Too diverse for a student to attend? Apparently he doesn't consider the "diverse" students who are there to be actually students? They are crisis actors? Or they are there just because of woke quotas and are getting a free four years but they aren't REALLY students, or what is his thinking?

Cross posted in the Minnesota Group https://www.democraticunderground.com/105911971

GOP looks for veto-proof majorities in Wisconsin Legislature, AP

GOP looks for veto-proof majorities in Wisconsin Legislature, AP, 10/9/22

Wisconsin Republicans are hoping Tim Michels will defeat Democratic Gov. Tony Evers in November, but even if Evers prevails they could still reshape the battleground state by winning enough seats in the Legislature to override vetoes.

If Republicans can flip five seats in the Assembly and one in the Senate they'll have the two-thirds majority they need. They would be free to rework state politics at will, including the state budget and election administration.

Evers has blocked almost every piece of major GOP legislation over the last four years, including proposals that would have tightened restrictions on absentee voting and unemployment benefits, expanded the right to carry concealed weapons and curtailed the government's ability to respond to COVID-19.

The U.S. Supreme Court this spring upheld district lines Republicans redrew last year to reflect census changes, a major ruling that solidified their grip on both houses for the next decade.

MORE: https://www.mprnews.org/story/2022/10/09/gop-looks-for-vetoproof-majorities-in-wisconsin-legislature

It's a very long article that talks about a lot of the more contested seats. A common thread is that redrawn district boundaries make a number of Democrat-held seats more dubious this time around.

It's sad to see a state that went for Biden be on the verge of 2/3 R majorities in both legislative chambers. Shows the power of gerrymandering district boundaries. Albeit the Biden win margin was a fraction of a percent.




Ughh, Barnes (D) was neck-and-neck a few days ago (U.S. Senate, WI, running against Ron Johnson)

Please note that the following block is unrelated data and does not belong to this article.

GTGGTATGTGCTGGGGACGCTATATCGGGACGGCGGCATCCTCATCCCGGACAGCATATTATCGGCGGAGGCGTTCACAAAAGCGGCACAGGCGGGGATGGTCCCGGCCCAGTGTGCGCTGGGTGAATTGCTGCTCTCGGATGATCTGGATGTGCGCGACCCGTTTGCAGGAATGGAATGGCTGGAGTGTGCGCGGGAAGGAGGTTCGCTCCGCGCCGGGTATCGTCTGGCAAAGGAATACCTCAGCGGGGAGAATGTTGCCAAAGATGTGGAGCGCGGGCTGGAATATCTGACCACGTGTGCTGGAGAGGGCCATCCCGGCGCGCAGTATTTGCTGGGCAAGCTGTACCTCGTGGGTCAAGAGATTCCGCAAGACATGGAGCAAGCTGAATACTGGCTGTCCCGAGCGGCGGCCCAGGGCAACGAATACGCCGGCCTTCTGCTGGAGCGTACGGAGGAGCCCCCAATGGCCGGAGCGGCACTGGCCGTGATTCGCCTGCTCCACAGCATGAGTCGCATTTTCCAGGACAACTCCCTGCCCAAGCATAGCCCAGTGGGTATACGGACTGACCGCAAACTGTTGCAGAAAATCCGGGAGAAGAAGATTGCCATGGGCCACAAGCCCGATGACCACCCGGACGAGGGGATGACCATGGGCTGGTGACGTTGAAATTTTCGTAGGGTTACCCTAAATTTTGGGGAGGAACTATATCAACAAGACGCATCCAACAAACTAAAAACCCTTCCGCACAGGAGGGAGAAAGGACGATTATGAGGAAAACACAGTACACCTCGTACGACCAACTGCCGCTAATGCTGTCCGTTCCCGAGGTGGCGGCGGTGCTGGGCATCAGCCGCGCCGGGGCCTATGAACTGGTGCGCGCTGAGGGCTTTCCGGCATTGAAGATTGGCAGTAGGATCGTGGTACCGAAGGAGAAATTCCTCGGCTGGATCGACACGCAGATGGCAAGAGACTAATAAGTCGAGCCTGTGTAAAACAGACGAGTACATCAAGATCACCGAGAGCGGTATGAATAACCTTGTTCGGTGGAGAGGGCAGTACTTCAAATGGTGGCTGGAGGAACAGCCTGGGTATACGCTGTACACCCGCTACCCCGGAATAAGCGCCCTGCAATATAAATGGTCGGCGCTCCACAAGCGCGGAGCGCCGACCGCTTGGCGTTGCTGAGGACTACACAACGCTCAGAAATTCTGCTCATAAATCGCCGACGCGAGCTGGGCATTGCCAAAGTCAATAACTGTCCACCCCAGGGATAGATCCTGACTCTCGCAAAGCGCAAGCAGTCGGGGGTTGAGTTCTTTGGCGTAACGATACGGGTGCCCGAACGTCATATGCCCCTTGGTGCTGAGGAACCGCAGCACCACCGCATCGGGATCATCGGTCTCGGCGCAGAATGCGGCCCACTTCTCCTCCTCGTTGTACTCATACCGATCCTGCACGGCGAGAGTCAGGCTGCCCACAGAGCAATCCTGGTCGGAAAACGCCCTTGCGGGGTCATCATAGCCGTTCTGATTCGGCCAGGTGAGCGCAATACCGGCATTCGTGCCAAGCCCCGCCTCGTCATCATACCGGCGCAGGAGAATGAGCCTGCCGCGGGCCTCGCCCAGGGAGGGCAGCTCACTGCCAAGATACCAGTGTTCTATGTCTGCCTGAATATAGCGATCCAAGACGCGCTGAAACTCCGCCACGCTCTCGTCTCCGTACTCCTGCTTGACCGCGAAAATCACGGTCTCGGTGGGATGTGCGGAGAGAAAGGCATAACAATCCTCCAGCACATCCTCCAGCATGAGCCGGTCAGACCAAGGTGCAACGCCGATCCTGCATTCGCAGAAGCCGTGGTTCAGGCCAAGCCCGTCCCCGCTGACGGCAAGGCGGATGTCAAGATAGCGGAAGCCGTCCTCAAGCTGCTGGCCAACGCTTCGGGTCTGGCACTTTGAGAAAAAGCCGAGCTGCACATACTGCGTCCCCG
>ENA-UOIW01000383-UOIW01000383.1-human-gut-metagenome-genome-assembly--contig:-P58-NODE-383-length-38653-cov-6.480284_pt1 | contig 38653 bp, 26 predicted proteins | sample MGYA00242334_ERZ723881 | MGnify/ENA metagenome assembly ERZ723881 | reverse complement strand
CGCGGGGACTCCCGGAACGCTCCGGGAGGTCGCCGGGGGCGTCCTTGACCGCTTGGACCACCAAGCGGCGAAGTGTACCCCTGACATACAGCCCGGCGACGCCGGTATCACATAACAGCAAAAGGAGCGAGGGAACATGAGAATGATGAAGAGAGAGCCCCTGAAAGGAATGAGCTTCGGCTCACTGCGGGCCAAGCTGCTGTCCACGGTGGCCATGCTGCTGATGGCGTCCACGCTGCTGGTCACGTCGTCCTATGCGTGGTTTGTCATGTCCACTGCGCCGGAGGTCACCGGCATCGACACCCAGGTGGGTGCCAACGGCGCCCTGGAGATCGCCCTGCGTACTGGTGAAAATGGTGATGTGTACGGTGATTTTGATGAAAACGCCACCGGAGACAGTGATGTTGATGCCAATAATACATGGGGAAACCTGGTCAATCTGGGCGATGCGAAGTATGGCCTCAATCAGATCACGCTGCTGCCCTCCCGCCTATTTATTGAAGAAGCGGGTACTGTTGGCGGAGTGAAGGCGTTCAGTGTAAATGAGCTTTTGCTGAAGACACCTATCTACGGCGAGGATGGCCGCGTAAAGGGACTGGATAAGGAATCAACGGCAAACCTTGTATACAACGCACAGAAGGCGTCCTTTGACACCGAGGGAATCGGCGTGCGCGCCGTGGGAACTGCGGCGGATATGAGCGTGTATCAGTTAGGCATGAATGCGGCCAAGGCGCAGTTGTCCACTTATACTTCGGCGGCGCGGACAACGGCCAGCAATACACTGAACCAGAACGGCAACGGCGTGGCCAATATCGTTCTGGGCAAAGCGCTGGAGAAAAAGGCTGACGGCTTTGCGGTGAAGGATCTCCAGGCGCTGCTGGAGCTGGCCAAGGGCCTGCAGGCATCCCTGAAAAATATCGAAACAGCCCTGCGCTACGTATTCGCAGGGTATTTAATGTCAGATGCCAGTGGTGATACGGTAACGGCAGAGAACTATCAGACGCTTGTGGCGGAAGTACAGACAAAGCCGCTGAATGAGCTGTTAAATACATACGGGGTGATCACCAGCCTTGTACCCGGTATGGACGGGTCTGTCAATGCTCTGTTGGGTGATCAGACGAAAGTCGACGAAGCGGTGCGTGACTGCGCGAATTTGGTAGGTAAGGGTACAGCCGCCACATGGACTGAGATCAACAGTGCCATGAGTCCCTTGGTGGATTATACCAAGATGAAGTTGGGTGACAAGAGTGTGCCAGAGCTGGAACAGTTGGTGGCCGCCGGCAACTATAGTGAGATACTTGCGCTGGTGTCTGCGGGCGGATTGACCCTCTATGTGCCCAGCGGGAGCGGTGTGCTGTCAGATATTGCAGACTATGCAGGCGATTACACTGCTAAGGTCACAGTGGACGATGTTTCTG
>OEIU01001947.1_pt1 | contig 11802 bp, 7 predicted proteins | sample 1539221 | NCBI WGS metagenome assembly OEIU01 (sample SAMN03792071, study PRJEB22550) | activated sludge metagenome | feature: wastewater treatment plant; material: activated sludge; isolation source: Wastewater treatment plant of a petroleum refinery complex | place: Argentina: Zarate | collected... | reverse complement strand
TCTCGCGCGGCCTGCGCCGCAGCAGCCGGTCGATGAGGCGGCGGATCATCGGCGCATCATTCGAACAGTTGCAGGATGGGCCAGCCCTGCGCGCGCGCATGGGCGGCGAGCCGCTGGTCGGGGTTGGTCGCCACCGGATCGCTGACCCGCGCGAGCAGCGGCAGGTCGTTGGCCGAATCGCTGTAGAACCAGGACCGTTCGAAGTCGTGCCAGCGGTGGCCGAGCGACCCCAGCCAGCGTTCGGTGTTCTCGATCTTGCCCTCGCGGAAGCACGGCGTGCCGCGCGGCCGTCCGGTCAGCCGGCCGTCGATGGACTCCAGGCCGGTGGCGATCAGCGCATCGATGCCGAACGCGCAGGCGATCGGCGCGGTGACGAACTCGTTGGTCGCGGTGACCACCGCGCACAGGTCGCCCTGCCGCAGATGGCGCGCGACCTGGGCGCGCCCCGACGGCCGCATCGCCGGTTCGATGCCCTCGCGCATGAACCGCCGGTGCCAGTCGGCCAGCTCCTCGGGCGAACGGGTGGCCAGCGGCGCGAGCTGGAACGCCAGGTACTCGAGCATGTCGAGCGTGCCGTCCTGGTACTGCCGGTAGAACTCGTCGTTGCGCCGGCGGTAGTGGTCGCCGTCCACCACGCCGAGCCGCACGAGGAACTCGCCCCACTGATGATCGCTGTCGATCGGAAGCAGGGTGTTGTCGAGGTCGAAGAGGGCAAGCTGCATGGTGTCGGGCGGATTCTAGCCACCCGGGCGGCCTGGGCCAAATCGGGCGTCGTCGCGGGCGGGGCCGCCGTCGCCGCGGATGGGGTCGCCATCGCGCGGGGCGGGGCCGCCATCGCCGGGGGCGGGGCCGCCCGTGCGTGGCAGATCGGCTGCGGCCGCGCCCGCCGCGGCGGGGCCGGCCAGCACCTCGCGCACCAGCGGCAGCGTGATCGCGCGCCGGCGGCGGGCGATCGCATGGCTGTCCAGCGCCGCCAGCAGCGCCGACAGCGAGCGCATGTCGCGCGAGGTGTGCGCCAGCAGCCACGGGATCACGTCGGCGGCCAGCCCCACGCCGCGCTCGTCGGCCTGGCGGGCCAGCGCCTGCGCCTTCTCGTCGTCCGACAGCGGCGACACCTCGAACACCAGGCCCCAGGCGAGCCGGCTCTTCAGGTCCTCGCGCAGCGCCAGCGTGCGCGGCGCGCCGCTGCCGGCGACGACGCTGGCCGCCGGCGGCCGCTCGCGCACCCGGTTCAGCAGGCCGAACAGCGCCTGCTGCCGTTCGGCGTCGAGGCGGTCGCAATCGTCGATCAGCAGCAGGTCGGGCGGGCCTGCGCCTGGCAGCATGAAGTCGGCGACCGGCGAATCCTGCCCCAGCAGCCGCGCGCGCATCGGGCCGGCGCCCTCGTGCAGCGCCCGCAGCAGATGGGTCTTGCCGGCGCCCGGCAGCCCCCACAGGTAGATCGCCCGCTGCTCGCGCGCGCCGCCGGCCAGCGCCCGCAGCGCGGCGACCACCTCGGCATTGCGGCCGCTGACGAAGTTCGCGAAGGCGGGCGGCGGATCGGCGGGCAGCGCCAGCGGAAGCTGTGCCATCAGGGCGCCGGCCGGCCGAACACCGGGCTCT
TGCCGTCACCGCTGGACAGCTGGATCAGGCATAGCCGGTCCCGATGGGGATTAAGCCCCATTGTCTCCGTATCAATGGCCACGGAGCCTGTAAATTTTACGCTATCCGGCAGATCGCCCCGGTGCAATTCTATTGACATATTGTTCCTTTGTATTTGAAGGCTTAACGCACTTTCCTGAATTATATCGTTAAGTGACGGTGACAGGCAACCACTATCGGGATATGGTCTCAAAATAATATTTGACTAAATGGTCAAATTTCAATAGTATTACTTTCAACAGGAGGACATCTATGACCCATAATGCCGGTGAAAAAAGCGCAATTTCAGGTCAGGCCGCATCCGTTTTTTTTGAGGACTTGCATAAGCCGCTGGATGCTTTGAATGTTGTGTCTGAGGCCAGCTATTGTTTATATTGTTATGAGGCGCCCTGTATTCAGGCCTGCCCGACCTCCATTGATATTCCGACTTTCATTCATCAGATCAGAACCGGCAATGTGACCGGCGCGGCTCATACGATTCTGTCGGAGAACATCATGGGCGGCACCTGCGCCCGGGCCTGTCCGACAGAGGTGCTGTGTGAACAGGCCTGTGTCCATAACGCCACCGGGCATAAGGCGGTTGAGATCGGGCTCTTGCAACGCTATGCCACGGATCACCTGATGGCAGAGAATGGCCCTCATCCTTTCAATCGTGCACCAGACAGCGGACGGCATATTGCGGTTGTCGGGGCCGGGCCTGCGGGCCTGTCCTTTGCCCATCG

Barnes was neck and neck a few days ago in 538, but now it is 56-44 in simulations favoring Johnson, 3 most recent polls are for Johnson, 9/18 920 AM ET visit,
https://projects.fivethirtyeight.com/2022-election-forecast/senate/wisconsin/

Edit: I'm no 538 methodology expert, but this isn't the same as the odds of winning ... the most recent polls (all favoring Johnson unfortunately) are Johnson +4, Johnson +1, Johnson +1. Following a string of polls favoring Barnes ( +2, +7, +4, +2)

========================================


538 Still shows this the closest of the Senate races.
Scroll half way down the page to the table
https://projects.fivethirtyeight.com/2022-election-forecast/senate/?cid=rrpromo


There's a DU link to contribute:   https://secure.actblue.com/donate/duforbarnes22

Migrants were promised jobs, free housing before being taken to Martha's Vineyard

Source: USA Today via MSN

MARTHA'S VINEYARD - The migrants were approached as they crossed the street to go to McDonald's. Many got their first taste of the United States while staying at a shelter in San Antonio.

An unidentified man and woman walked up to them and offered what sounded too good to be true: well-paying jobs, free housing, transportation. As an added incentive, the migrants were handed $50 gift cards.

The offer was, in fact, too good to be true. By day's end, they had all been flown to Martha's Vineyard, an island off Massachusetts' coast unfamiliar to the migrants. They were abandoned with no jobs, no housing, no explanation.

(snip)

Outside the San Antonio center, they were given the offer of jobs and free housing and the $50 gift cards, he said. They were handed red folders with what proved to be fake documents promising jobs and housing, then flown to Martha's Vineyard in private charter planes, stopping at least once along the way, Garcia said.

Read more: https://www.msn.com/en-us/news/us/migrants-were-promised-jobs-free-housing-before-being-taken-to-martha-s-vineyard/ar-AA11V9PT



Through July of this fiscal year, 128,556 Venezuelans have been encountered at the U.S.-Mexico border, a steep increase from last year's total of 48,678 and just 2,787 in 2020. (The article featured a group of Venezuelan men).

Yet another new ethical low point.

No paywall in this MSN-hosted article.